Posts Tagged ‘insects’

Creepy Crawlies

Saturday, March 21st, 2015

So the good news is that Sir Pubert has booked tickets to come and visit. He is leaving the safety of England and venturing to the southern colony, a brave decision considering his apparent fear of anything that moves.

Growing up in Australia you get used to being constantly surrounded by bugs. Flies, ants, mosquitoes, cockroaches, stink bugs (although I haven’t seen one of them in ages), slaters, spiders, moths… you develop excellent wrist muscles from swatting something away from your face every 30 seconds or so. While you do get used to it, they are also really freaking annoying. Having flies on your food or a cockroach running around on the wall just above your bed when you want to go to sleep really isn’t fun. Sitting in an ants nest is the pits.

However, despite this, when I moved to Europe and discovered that there just aren’t any insects over there, I missed my crawly friends. You’re never alone in Australia as there is always some sort of small, multi-legged creature watching you or attempting to steal your food. Right now, I am the only active human in my house but I am being gentle serenaded by the high-pitched vibrations of cicadas outside. On the beams of the roof I’m fairly certain there are spiders and there’s likely to be something crawly walking under the couch as I sit here writing this.

What most Europeans/Brits (eg. Sir Pubert) fail to realise, however, is that while we do have a lot of insects in Australia, they’re not all poisonous. I have been back in the country for almost two months and am yet to die. While this may be some sort of pre-Easter miracle, it is more likely due to the fact that most insects are just annoying and not venomous.

Saying that, I did have an altercation with a Red Back spider (red = danger = poison = go to hospital) this morning. I was still half asleep, but luckily it was too. With the help of some eucalyptus scented bug spray (the fresh smell makes it seem like you’re doing good things to nature rather than killing innocent creatures) and a tissue, I managed to win the battle of good and evil. There is an abnormally large number of Red Backs around my house at the moment building nests in roof beams, door frames, and the hot water heater. I found about 20 teeny-tiny baby Red Backs who had clearly all just hatched from their eggs in my car door the other day. While babies are cute, I really didn’t want 20 Red Backs in my car so I politely asked them, and their very large mother, to leave.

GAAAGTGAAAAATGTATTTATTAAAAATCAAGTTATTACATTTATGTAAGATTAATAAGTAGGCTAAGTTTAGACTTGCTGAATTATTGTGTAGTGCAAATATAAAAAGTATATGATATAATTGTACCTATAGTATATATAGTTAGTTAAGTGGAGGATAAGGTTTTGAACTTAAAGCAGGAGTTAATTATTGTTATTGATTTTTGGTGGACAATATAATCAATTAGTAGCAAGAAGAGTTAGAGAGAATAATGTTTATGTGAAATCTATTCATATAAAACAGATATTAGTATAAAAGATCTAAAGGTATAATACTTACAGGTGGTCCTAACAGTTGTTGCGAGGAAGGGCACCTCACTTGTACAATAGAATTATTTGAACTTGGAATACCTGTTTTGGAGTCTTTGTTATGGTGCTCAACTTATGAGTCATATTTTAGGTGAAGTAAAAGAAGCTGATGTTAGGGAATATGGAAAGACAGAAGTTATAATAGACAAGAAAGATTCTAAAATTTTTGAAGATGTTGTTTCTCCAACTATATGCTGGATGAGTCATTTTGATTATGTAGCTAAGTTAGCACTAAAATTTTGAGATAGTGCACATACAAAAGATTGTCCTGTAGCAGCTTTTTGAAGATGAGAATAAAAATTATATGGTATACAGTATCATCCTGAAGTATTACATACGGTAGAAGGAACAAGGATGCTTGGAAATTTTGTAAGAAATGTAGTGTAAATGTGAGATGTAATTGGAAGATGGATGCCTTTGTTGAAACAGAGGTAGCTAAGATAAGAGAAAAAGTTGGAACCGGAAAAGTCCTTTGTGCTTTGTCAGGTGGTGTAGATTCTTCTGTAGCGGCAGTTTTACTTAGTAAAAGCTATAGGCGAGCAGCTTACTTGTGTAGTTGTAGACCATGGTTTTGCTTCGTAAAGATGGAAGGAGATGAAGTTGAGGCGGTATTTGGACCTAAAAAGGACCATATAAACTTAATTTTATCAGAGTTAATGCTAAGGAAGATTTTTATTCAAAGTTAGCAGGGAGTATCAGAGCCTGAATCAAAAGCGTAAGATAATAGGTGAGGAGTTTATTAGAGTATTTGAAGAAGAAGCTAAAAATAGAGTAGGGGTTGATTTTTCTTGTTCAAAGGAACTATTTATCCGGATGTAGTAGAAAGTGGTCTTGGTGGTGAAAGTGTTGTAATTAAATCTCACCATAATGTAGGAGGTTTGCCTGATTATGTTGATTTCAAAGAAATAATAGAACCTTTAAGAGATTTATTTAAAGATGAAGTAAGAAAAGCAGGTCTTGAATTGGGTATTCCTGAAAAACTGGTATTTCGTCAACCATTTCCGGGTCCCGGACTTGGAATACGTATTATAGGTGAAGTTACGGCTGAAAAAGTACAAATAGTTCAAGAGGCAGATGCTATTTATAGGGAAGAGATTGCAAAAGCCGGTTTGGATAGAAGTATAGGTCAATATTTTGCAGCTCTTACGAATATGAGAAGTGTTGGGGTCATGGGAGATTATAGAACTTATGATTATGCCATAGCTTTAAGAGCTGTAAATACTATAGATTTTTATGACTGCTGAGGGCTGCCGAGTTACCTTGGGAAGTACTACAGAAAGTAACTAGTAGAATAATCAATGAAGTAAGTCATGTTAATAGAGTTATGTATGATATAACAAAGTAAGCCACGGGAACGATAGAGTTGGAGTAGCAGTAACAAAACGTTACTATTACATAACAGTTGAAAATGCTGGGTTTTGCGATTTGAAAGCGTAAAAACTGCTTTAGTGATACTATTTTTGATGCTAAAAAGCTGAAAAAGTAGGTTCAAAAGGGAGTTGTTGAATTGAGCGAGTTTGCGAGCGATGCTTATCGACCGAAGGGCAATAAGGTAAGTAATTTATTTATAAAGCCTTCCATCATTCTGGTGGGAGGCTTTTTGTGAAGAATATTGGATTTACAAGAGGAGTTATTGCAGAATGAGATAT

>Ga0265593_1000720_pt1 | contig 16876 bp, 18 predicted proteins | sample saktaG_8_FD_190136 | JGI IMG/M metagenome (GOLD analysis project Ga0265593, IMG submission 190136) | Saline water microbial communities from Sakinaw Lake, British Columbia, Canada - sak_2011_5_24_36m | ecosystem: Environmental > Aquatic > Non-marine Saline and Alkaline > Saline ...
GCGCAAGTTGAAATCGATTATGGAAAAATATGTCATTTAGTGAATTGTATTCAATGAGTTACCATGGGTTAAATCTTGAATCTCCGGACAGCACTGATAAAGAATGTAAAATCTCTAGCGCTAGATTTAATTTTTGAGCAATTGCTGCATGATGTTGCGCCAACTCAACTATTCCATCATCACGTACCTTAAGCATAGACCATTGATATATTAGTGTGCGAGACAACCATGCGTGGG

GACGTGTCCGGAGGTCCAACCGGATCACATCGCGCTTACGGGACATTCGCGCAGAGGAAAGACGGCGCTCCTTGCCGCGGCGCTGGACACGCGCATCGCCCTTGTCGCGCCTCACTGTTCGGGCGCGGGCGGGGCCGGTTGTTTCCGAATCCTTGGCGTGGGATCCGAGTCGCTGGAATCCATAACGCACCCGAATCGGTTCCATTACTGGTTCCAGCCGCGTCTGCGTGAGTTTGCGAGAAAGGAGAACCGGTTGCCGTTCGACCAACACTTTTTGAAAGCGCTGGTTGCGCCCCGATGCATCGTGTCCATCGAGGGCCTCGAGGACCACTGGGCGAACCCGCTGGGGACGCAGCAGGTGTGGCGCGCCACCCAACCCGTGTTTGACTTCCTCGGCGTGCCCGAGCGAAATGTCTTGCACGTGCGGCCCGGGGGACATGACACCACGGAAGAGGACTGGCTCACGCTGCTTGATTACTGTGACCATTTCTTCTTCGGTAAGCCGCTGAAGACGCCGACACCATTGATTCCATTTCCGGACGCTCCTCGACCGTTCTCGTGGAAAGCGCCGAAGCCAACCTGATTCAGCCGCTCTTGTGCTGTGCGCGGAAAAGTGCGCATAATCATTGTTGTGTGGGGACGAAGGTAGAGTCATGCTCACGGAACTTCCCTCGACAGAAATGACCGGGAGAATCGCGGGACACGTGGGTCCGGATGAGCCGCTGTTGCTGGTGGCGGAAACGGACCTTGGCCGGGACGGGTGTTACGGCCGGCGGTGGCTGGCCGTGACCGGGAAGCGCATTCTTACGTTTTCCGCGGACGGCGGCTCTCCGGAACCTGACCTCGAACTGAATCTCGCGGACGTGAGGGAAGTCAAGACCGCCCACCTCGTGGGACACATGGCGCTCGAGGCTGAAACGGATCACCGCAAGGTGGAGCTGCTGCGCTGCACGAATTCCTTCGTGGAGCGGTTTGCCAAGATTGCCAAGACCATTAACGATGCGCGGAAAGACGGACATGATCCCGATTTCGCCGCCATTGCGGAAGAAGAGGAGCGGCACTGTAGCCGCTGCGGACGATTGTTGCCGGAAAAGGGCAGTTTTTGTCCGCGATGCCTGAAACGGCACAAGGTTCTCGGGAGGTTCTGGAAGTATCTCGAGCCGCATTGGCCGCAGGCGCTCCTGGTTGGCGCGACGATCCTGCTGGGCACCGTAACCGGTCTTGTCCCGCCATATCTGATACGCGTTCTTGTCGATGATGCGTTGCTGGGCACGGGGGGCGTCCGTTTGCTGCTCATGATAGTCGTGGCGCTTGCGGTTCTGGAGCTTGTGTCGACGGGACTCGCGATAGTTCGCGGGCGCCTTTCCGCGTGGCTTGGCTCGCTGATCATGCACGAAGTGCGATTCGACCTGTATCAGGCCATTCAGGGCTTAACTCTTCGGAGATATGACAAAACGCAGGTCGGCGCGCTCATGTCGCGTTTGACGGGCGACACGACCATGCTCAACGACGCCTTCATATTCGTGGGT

red back spider

The worst thing about Red Backs is that sometimes they don’t have red backs.

Apart from the Red Backs I haven’t seen anything potentially life threatening. One of the regular morning swimmers at the beach reckons he saw a shark chasing salmon the other week but he likes a good story so the validity of his sighting is a little rocky. So it is safe for Sir Pubert to come and visit. I just hope he survives the sniffer dog at the Perth airport on his arrival.

ARRGGGG!!!

Friday, December 17th, 2010

I literally said “ARGG!!” this morning as I sat down at my computer, turned to my left and discovered this big fellow had decided to sit on my “To do” pile.

Giant Grasshopper

I call him Greg.

As stated in previous entries, I’m not a girly-girl who screams at all things bug-like but if it is big and it has wings then I will freak out a bit. No one (ie. my mum) was home to save me so I had to deal with him myself. I couldn’t just leave him because then I’d leave the room, he’d go and hide somewhere and scare me again later by creeping up under my skirt or something insecty-evilish. Thankfully I still had a plastic container left over from my Easter chocolate on my desk (yes… gross) and so I ensnared him and took him outside where he belongs. He looks quite small in this picture, but he was at least 7cm long and had giant antennae. Once he was inside the container I became quite good friends with him. We formed bonds and it was hard to say goodbye once we reached the great outdoors. But now he is happily scrounging away in the garden and hopefully hasn’t been eaten by the family of butcher birds.